Posted on 11-10-2017
Winter is upon us, and this means individuals will soon be required to shovel snow. While new snow is breathtakingly beautiful, it can be hazardous to one’s health. Removing the snow is hard on a person’s body in more ways than one. What do people need to be aware of when they go to remove snow from their property and how can they avoid these hazards?
According to the American Heart Association, physical exertion combined with cold temperatures puts a person more at risk of having a heart attack. Furthermore, certain individuals are at a high risk of having a heart attack while engaging in this activity. One reason for this may be individuals tend to shovel early in the day, which is when stress hormones tend to be the highest. Both healthy people and those with a heart condition need to take this into consideration and avoid lifting shovelfuls of wet, heavy snow at all times, but especially during the morning hours.
Slips and Falls
Snow can be very slippery, particularly when the snow falls over ice that is already on the ground. Furthermore, a person may be so focused on removing the snow they pay less attention to where they are stepping. A slip or fall can lead to a person getting bruised and sore or it can lead to much worse, the breaking of one or more bones. People need to be very careful when they are shoveling snow to prevent injuries such as this.
Back injuries remain the most common injury reported with the shoveling of snow. Brad Coffiner of Cornell University’s ergonomic department reports the L5/S1 disc remains the area most at risk of an injury during this activity. In fact, most injuries that are reported after shoveling snow are those that affect the back. Low back pain remains a problem for tens of millions of Americans, yet the problems they experience aren’t a result of a fracture or underlying disease or disorder. When muscles aren’t adequately warmed up before shoveling snow or when they are under-conditioned, a person is more at risk of this type of injury when they shovel snow.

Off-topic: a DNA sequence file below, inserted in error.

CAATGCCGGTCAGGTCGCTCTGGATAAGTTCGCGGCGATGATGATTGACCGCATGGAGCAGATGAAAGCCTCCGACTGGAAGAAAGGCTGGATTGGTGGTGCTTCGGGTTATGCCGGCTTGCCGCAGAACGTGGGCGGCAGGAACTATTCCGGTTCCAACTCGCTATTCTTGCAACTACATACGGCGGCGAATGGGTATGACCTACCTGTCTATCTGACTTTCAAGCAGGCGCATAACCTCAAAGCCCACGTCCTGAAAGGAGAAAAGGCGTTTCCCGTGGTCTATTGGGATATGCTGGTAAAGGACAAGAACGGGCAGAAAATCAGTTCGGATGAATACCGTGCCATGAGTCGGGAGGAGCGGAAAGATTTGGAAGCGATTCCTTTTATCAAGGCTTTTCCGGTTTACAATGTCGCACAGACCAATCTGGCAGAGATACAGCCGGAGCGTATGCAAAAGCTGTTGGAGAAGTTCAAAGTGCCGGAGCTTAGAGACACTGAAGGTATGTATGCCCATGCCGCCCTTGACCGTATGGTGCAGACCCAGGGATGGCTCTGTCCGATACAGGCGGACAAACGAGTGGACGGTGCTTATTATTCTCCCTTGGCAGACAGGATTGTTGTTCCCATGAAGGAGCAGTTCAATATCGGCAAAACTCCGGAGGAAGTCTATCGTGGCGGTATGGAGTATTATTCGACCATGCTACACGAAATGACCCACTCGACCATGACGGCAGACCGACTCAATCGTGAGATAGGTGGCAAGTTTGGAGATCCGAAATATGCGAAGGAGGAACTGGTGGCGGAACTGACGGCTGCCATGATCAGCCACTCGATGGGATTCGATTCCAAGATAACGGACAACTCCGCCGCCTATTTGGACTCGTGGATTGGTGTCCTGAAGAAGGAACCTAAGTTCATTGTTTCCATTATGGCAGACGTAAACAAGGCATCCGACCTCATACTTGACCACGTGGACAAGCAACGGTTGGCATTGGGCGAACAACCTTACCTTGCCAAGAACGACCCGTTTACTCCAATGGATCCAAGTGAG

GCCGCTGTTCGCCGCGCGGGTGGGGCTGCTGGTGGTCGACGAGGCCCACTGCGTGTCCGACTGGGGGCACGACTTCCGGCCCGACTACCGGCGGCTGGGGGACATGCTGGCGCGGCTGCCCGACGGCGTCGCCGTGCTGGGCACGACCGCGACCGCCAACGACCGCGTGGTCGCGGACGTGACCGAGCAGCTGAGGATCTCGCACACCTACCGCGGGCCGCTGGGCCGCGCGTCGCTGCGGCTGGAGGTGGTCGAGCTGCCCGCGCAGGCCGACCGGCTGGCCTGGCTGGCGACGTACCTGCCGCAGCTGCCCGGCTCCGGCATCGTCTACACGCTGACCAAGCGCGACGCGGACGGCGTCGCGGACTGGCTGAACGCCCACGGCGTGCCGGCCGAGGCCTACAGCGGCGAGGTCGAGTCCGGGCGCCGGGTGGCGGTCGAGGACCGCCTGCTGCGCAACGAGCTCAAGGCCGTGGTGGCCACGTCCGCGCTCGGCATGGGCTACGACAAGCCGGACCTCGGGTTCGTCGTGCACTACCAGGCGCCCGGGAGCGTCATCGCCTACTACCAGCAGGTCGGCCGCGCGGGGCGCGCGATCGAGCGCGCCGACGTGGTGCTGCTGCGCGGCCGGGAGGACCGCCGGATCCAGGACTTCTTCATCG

Before shoveling snow, be sure to warm up properly. Do this for a minimum of ten minutes to ensure the body is ready to tackle the heavy snow. Light aerobic activity is perfect for warming up, and the core muscles in the abdomen need to be part of the process. They help to keep a person stable when shoveling the snow.
Of course, the easiest way to avoid an injury while shoveling snow is to pay someone to do this job for you. A professional snow removal service becomes of great help at this time, as the employees are trained to reduce the risk of injury as they complete the task. Contact a company offering this service to learn more about how they can be of help during the winter months. The money spent is well worth it when one considers the dangers to their health and the benefits of avoiding them.
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